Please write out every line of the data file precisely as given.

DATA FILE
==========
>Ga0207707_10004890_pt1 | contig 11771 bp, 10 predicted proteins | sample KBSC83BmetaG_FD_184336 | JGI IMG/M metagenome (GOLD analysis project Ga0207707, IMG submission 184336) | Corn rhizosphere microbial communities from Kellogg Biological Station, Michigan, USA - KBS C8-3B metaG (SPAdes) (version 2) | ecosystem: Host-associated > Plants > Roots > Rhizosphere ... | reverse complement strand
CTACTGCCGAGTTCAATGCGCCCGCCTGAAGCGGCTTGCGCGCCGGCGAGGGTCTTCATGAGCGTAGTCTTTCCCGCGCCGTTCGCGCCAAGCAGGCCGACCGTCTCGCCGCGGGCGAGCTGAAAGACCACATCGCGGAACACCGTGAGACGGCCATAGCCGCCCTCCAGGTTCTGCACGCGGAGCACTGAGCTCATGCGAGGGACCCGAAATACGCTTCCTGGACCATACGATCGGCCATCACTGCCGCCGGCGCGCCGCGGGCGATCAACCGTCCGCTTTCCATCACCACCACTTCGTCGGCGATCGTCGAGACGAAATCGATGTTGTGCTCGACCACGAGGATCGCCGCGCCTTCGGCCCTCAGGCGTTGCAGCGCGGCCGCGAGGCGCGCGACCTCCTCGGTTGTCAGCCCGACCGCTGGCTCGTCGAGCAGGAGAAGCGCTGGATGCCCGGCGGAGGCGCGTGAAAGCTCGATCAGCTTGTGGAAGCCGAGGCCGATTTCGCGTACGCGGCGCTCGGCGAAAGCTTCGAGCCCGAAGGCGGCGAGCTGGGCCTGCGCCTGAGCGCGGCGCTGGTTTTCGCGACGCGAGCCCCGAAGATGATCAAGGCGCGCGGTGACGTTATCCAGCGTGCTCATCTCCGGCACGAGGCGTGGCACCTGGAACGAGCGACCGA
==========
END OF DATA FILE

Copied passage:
>Ga0207707_10004890_pt1 | contig 11771 bp, 10 predicted proteins | sample KBSC83BmetaG_FD_184336 | JGI IMG/M metagenome (GOLD analysis project Ga0207707, IMG submission 184336) | Corn rhizosphere microbial communities from Kellogg Biological Station, Michigan, USA - KBS C8-3B metaG (SPAdes) (version 2) | ecosystem: Host-associated > Plants > Roots > Rhizosphere ... | reverse complement strand
CTACTGCCGAGTTCAATGCGCCCGCCTGAAGCGGCTTGCGCGCCGGCGAGGGTCTTCATGAGCGTAGTCTTTCCCGCGCCGTTCGCGCCAAGCAGGCCGACCGTCTCGCCGCGGGCGAGCTGAAAGACCACATCGCGGAACACCGTGAGACGGCCATAGCCGCCCTCCAGGTTCTGCACGCGGAGCACTGAGCTCATGCGAGGGACCCGAAATACGCTTCCTGGACCATACGATCGGCCATCACTGCCGCCGGCGCGCCGCGGGCGATCAACCGTCCGCTTTCCATCACCACCACTTCGTCGGCGATCGTCGAGACGAAATCGATGTTGTGCTCGACCACGAGGATCGCCGCGCCTTCGGCCCTCAGGCGTTGCAGCGCGGCCGCGAGGCGCGCGACCTCCTCGGTTGTCAGCCCGACCGCTGGCTCGTCGAGCAGGAGAAGCGCTGGATGCCCGGCGGAGGCGCGTGAAAGCTCGATCAGCTTGTGGAAGCCGAGGCCGATTTCGCGTACGCGGCGCTCGGCGAAAGCTTCGAGCCCGAAGGCGGCGAGCTGGGCCTGCGCCTGAGCGCGGCGCTGGTTTTCGCGACGCGAGCCCCGAAGATGATCAAGGCGCGCGGTGACGTTATCCAGCGTGCTCATCTCCGGCACGAGGCGTGGCACCTGGAACGAGCGACCGA